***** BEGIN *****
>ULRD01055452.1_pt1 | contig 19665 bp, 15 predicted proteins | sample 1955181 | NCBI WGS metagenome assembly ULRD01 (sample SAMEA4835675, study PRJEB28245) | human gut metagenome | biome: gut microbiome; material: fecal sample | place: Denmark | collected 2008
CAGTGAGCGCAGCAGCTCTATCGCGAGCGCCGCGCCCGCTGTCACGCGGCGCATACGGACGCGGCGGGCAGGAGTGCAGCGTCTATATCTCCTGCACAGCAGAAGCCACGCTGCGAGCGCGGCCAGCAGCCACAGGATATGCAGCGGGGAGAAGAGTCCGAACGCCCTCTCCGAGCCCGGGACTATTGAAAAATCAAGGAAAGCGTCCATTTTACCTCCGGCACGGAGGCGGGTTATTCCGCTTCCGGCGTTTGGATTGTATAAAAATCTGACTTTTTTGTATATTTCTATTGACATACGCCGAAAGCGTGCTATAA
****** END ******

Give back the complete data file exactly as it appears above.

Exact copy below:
>ULRD01055452.1_pt1 | contig 19665 bp, 15 predicted proteins | sample 1955181 | NCBI WGS metagenome assembly ULRD01 (sample SAMEA4835675, study PRJEB28245) | human gut metagenome | biome: gut microbiome; material: fecal sample | place: Denmark | collected 2008
CAGTGAGCGCAGCAGCTCTATCGCGAGCGCCGCGCCCGCTGTCACGCGGCGCATACGGACGCGGCGGGCAGGAGTGCAGCGTCTATATCTCCTGCACAGCAGAAGCCACGCTGCGAGCGCGGCCAGCAGCCACAGGATATGCAGCGGGGAGAAGAGTCCGAACGCCCTCTCCGAGCCCGGGACTATTGAAAAATCAAGGAAAGCGTCCATTTTACCTCCGGCACGGAGGCGGGTTATTCCGCTTCCGGCGTTTGGATTGTATAAAAATCTGACTTTTTTGTATATTTCTATTGACATACGCCGAAAGCGTGCTATAA